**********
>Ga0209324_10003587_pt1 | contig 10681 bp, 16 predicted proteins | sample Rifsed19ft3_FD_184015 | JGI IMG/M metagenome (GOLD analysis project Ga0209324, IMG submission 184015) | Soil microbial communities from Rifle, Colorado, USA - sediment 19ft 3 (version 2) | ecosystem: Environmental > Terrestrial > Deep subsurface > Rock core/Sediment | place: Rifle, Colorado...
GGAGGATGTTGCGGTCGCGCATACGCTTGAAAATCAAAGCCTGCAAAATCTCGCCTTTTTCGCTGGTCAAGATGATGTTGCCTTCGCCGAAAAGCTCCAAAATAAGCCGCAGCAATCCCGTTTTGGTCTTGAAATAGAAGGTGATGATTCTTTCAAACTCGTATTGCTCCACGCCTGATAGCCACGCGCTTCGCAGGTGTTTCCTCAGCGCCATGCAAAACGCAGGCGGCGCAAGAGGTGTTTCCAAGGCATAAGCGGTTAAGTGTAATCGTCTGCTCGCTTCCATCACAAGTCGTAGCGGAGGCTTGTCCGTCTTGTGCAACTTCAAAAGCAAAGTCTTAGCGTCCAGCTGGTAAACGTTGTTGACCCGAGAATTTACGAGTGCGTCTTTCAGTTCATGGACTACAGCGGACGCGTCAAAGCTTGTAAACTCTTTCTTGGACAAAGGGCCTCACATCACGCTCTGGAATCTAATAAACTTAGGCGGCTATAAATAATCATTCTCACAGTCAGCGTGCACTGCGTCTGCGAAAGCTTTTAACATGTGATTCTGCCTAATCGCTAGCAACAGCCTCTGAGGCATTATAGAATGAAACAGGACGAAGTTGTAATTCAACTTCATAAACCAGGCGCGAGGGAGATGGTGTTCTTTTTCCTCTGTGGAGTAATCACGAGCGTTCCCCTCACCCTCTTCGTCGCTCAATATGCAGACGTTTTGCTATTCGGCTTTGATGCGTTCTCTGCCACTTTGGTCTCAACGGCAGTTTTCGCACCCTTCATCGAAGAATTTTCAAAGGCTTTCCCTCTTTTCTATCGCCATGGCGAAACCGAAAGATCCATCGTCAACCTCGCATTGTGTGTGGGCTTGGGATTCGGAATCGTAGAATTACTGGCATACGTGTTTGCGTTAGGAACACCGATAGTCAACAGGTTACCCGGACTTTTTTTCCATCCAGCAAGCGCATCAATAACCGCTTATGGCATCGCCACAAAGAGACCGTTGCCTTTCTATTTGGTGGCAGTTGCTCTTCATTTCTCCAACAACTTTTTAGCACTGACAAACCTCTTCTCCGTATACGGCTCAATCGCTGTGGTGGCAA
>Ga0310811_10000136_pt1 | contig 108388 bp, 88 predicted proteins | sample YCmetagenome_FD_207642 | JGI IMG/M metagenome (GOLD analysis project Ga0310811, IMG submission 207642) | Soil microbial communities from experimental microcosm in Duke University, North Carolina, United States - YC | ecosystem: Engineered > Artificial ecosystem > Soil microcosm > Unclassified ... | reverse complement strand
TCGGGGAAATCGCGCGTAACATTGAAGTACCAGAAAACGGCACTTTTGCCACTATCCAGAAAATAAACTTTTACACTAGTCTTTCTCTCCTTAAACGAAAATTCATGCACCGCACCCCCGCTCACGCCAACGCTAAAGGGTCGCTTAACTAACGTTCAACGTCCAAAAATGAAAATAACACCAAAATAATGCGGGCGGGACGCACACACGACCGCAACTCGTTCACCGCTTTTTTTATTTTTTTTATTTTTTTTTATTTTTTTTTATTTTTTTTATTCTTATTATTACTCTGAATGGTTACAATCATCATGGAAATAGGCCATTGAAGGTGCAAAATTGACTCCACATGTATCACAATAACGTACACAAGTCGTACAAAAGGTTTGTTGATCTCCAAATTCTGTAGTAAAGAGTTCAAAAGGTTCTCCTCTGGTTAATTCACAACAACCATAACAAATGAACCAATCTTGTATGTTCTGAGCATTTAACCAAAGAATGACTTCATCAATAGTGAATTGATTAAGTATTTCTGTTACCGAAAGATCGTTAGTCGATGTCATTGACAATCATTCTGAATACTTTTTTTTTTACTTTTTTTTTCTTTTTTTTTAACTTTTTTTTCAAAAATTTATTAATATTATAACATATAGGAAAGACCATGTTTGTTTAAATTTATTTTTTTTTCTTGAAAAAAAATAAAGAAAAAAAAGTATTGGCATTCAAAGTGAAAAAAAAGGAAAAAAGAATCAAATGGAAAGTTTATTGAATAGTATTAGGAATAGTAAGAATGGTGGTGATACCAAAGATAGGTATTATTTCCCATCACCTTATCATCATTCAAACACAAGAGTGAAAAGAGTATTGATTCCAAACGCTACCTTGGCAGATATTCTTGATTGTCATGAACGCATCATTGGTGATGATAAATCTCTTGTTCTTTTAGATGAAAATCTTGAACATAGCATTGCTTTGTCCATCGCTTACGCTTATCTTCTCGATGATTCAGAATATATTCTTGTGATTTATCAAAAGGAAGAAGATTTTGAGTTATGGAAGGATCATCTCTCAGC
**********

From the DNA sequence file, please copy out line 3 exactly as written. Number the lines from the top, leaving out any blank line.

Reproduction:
>Ga0310811_10000136_pt1 | contig 108388 bp, 88 predicted proteins | sample YCmetagenome_FD_207642 | JGI IMG/M metagenome (GOLD analysis project Ga0310811, IMG submission 207642) | Soil microbial communities from experimental microcosm in Duke University, North Carolina, United States - YC | ecosystem: Engineered > Artificial ecosystem > Soil microcosm > Unclassified ... | reverse complement strand